45 places PAs have full prescriptive authority & the 6 states they don't

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The scope of physician assistants' practice can be highly controversial, with prescriptive authority varying across states.  

PAs have full prescriptive authority in 44 states plus Washington, D.C., according to the Kaiser Family Foundation and the American Academy of Physician Assistants. Data is pulled from Barton Associates' Interactive Physician Assistant Scope of Practice Law Guide. Full prescriptive authority refers to whether PA prescriptive authority is determined at the practice level by the supervising physician.

45 places PAs have full prescriptive authority: 

Alabama

Alaska

Arizona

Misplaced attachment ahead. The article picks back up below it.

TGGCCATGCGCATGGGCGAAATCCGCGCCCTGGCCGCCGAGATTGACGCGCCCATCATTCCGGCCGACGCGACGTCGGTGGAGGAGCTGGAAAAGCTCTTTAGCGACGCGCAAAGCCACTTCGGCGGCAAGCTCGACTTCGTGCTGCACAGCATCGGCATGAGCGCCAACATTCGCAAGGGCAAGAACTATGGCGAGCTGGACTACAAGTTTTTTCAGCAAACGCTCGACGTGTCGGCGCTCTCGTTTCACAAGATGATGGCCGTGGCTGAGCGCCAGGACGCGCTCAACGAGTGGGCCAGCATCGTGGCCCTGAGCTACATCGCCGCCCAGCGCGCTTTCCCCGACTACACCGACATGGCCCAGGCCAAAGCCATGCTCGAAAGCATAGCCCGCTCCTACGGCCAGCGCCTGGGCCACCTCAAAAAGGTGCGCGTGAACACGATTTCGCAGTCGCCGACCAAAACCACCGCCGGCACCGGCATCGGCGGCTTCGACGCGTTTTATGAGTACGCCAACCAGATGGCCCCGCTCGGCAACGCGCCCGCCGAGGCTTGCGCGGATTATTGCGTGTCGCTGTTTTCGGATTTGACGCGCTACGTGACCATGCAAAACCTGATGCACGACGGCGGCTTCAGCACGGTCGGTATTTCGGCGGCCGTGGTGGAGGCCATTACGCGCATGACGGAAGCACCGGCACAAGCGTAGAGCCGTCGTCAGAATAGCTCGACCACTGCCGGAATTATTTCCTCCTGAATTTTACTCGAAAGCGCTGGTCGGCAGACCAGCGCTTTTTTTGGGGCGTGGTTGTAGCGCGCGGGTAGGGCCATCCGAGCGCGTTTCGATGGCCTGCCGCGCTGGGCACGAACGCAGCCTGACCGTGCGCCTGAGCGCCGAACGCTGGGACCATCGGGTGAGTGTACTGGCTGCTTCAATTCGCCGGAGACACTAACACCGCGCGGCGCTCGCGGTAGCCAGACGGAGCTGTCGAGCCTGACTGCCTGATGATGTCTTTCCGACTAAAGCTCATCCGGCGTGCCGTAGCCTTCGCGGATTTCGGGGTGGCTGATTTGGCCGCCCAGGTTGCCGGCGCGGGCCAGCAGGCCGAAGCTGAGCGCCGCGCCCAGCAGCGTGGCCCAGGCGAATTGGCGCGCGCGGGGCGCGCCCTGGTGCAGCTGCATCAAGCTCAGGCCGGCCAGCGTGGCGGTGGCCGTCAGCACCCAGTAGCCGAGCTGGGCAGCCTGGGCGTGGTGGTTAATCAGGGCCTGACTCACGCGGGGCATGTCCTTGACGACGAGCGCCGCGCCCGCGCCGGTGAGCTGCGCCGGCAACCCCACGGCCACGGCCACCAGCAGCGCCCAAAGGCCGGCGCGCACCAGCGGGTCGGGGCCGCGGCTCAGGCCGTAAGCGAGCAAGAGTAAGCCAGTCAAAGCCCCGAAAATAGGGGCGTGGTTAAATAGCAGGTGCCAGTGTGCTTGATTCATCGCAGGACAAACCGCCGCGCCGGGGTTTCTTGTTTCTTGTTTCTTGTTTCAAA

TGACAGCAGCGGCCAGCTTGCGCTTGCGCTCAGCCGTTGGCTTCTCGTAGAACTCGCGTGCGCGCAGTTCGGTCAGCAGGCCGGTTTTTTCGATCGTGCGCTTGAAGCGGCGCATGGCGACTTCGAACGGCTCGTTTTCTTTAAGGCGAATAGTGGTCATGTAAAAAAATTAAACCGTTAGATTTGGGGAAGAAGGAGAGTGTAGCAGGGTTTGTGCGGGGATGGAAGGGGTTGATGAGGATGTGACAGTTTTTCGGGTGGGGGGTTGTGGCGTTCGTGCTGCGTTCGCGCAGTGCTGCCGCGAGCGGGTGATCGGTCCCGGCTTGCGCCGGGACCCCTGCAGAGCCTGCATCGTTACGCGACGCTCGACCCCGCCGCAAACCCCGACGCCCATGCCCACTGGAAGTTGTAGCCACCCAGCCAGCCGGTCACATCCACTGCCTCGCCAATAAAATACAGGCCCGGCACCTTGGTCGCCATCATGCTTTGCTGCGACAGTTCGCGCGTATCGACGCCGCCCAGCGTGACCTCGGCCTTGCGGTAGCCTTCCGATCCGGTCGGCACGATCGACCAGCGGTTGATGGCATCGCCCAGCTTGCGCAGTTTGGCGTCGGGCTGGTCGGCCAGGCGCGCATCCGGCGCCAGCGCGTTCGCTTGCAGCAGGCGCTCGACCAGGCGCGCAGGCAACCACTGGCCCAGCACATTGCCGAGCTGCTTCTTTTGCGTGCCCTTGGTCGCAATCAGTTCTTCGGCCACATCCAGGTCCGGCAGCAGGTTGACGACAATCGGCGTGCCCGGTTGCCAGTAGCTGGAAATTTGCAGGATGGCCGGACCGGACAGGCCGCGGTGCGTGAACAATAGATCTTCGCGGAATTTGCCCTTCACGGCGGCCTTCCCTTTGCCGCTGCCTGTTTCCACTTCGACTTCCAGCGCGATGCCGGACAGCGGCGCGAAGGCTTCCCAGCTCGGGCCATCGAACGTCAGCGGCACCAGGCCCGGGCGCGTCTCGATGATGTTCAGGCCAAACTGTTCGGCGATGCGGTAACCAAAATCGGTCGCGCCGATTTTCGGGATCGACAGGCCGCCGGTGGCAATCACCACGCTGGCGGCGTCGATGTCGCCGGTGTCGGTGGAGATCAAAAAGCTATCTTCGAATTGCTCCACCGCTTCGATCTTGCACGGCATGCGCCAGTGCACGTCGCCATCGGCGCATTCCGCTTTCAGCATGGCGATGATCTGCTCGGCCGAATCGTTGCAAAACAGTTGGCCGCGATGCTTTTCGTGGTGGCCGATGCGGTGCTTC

California

Colorado

Connecticut

Delaware

District of Columbia

Florida

Hawaii

Idaho

Illinois

Indiana

Iowa

Kansas

Louisiana

Maine

Maryland

Massachusetts

Michigan

Minnesota

Mississippi

Montana

Nebraska

Nevada

New Hampshire

New Jersey

New Mexico

New York

North Carolina

North Dakota

Ohio

Oregon

Pennsylvania

Rhode Island

South Carolina

South Dakota

Tennessee

Texas

Utah

Vermont

Virginia

Washington

Wisconsin

Wyoming

6 states where PAs don't have full prescriptive authority: 

Arkansas — PAs are not authorized to prescribe Schedule II medications.

Georgia — PAs are not authorized to prescribe Schedule II medications.

Kentucky — PAs may not prescribe or administer Schedule II medications.

Missouri — PAs are not authorized to prescribe Schedule II medications.

Oklahoma — Board defines scope prescriptions PA may prescribe.

West Virginia — Full prescriptive authority pending; to become effective July 8.

Editor's note: This article was updated with new information for Florida, Iowa, Kentucky, Maine and West Virginia on June 7 at 9 am. 

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